• RSS feed
  • Facebook logo
  • Twitter logo
  • YouTube logo

The Architecture of the Northfield Depot

Northfield's 1889 Milwaukee Road Depot, as of July 2010. Used with permission of D. Sudermann

With a swooping hip roof and flared eaves held up by decorative timber brackets, Northfield’s Milwaukee Depot offers an example of an architectural style typical of many Midwest train stations from 1870-1900. The large overhang gives passengers shelter when sitting or standing outside.

Regional Depots with Similar Architectural Elements

An excellent Midwestern example of “Richardsonian Vernacular” is the Rock Island Depot in Iowa City.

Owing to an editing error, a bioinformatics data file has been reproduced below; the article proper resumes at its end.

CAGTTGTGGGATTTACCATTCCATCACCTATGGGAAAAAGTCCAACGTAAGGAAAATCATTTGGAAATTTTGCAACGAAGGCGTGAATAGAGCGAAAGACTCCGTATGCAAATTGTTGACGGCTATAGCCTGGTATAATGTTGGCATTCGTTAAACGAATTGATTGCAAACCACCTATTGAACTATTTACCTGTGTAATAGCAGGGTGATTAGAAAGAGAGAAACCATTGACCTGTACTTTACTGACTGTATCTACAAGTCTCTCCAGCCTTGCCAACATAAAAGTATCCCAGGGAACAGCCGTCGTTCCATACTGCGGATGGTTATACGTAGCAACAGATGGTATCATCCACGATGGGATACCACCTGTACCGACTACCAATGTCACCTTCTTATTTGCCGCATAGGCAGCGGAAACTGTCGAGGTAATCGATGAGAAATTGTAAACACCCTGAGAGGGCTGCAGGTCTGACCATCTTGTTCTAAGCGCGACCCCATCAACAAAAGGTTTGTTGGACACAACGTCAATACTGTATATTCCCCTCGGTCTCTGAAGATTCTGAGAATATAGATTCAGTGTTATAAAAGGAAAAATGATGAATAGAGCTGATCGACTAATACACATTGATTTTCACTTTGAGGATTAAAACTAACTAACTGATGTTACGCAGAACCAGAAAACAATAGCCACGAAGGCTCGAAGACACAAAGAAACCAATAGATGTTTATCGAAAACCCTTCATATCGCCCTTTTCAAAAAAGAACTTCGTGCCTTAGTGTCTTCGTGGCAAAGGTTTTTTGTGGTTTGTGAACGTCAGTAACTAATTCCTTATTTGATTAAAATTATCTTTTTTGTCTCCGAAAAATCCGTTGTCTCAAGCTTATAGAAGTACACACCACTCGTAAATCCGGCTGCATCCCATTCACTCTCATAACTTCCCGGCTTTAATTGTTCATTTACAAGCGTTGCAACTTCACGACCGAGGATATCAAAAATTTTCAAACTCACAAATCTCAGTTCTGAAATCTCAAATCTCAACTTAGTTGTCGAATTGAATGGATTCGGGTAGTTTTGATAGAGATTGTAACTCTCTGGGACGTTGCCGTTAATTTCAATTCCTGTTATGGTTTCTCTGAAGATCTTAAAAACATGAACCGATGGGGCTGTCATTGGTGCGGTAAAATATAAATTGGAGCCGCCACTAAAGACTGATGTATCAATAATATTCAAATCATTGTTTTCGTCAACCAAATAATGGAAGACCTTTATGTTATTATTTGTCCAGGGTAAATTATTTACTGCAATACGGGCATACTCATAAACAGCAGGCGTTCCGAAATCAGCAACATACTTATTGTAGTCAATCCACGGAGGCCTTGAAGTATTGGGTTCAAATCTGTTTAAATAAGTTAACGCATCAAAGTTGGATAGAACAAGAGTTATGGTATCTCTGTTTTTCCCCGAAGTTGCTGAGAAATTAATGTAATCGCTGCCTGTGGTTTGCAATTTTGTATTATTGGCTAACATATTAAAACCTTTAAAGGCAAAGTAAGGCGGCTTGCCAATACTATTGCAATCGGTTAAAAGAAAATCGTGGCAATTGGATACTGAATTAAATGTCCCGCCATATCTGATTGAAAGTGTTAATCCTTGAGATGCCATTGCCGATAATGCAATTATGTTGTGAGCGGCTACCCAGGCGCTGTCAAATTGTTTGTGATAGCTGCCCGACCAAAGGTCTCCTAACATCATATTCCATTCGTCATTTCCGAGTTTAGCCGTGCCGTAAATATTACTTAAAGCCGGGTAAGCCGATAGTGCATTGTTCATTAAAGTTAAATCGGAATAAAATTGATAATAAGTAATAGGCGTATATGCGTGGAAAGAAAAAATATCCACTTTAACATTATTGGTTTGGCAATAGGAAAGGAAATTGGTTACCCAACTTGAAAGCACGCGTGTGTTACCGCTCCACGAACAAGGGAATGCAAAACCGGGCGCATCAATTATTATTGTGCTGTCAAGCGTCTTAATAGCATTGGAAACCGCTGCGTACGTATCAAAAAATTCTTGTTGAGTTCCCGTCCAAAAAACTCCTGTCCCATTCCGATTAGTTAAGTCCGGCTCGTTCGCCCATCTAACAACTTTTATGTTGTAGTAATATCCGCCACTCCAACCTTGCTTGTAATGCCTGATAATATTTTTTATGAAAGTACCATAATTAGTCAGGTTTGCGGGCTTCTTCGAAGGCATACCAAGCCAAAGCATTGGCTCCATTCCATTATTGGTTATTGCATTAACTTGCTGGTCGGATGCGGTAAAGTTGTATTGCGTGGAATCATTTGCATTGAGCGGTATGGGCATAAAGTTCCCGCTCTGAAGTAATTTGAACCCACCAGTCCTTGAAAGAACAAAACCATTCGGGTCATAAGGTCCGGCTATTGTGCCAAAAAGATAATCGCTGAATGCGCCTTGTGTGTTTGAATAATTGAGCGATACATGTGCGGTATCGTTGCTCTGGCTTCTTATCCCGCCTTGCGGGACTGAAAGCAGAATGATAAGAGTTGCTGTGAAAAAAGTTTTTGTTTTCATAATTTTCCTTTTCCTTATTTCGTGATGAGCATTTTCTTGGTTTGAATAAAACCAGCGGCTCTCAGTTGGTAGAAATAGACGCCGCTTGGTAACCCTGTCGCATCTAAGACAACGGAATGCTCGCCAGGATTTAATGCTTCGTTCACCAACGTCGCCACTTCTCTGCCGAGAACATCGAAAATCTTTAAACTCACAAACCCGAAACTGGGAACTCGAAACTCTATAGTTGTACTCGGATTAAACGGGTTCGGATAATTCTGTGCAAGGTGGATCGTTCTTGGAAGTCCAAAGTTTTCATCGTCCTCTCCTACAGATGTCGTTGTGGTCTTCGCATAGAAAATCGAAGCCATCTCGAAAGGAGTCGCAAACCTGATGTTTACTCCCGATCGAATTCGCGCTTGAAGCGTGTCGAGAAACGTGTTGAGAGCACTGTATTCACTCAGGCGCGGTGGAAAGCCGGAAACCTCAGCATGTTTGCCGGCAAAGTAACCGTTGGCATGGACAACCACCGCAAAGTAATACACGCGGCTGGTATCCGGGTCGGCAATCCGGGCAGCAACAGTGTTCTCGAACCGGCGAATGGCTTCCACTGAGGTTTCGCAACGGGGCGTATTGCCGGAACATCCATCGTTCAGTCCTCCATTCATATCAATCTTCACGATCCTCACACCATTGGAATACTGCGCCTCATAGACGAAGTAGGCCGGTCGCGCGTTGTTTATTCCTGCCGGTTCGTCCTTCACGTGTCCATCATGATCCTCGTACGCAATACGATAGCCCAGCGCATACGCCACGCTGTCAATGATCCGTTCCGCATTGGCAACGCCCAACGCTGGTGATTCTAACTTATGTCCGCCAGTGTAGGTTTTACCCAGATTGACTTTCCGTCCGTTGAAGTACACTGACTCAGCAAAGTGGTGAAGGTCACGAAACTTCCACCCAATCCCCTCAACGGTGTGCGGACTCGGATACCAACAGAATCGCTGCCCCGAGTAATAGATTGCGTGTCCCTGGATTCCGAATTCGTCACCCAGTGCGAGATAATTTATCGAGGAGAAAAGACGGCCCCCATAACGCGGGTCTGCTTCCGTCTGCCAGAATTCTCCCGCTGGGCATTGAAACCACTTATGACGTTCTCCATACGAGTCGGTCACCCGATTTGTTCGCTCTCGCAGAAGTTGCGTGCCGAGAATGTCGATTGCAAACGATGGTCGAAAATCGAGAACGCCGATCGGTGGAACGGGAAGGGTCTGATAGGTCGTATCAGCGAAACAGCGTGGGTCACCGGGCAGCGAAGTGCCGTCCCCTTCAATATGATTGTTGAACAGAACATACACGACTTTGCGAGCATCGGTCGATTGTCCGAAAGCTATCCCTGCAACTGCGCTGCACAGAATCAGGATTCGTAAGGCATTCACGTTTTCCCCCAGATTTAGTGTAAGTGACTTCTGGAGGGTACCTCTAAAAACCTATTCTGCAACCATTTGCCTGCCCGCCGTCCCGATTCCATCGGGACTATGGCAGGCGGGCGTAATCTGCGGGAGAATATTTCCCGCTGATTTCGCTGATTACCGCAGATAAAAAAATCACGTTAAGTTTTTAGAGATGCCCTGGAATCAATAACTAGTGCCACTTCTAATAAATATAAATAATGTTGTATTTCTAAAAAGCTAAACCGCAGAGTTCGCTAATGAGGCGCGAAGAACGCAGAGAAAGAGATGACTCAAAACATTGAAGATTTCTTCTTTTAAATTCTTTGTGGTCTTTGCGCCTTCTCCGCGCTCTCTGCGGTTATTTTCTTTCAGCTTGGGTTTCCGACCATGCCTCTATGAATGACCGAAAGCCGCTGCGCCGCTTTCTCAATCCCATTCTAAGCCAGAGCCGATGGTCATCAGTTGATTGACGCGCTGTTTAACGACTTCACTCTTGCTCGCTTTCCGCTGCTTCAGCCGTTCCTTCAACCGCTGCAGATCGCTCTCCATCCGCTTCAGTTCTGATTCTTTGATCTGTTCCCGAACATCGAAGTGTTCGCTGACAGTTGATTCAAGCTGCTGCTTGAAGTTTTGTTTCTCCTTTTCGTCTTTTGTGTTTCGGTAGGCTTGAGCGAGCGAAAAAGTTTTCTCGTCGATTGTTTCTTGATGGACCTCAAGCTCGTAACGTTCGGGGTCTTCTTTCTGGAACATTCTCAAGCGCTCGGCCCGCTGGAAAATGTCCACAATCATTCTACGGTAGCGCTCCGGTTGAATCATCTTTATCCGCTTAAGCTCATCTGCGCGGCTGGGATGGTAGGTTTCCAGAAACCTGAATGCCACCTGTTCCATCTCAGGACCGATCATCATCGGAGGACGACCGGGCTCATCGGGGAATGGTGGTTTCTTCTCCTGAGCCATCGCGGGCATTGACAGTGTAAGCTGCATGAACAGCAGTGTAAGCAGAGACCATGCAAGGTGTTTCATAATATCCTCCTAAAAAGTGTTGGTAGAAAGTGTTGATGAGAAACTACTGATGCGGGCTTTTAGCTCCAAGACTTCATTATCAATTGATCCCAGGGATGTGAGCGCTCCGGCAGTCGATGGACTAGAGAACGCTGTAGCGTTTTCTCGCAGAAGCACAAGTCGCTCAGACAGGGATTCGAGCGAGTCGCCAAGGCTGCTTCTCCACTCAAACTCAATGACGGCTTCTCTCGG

Chicago, Rock Island & St. Paul Station in Iowa City, 1898.


Closer to home is the beautifully restored Milwaukee Depot in Montevideo, Minnesota. This depot was featured in the 2005 film “Sweet Land” and is now part of a railroad museum.

Milwaukee Depot in Montevideo, Minnesota, ca. 1890.


The immediate inspiration for the Northfield depot was probably the Milwaukee Depot in Decorah, Iowa, which railroad officials from Northfield visited in September 1888.

Milwaukee Depot in Decorah, Iowa. Photo: Bobak Ha'Eri, Wikipedia, 2009


1917 expansion of the Northfield depot. Railroad architects planned to expand the Northfield depot in 1917, but the project was never carried out. This design will guide the planned restoration.

Planned expansion of 1917 for the Northfield Depot (click to enlarge)